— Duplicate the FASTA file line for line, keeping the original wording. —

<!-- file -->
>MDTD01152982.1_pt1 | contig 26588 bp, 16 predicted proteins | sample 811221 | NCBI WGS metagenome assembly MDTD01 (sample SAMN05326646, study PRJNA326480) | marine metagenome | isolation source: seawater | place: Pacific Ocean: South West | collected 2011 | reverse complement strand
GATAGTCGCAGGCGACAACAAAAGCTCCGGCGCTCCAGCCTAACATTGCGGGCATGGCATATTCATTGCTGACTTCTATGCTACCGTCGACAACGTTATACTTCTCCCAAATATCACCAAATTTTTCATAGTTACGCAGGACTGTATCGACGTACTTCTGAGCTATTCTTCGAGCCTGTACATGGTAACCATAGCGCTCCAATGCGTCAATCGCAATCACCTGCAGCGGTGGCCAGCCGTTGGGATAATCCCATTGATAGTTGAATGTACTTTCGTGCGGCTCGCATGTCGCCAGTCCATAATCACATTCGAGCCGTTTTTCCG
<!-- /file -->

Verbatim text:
>MDTD01152982.1_pt1 | contig 26588 bp, 16 predicted proteins | sample 811221 | NCBI WGS metagenome assembly MDTD01 (sample SAMN05326646, study PRJNA326480) | marine metagenome | isolation source: seawater | place: Pacific Ocean: South West | collected 2011 | reverse complement strand
GATAGTCGCAGGCGACAACAAAAGCTCCGGCGCTCCAGCCTAACATTGCGGGCATGGCATATTCATTGCTGACTTCTATGCTACCGTCGACAACGTTATACTTCTCCCAAATATCACCAAATTTTTCATAGTTACGCAGGACTGTATCGACGTACTTCTGAGCTATTCTTCGAGCCTGTACATGGTAACCATAGCGCTCCAATGCGTCAATCGCAATCACCTGCAGCGGTGGCCAGCCGTTGGGATAATCCCATTGATAGTTGAATGTACTTTCGTGCGGCTCGCATGTCGCCAGTCCATAATCACATTCGAGCCGTTTTTCCG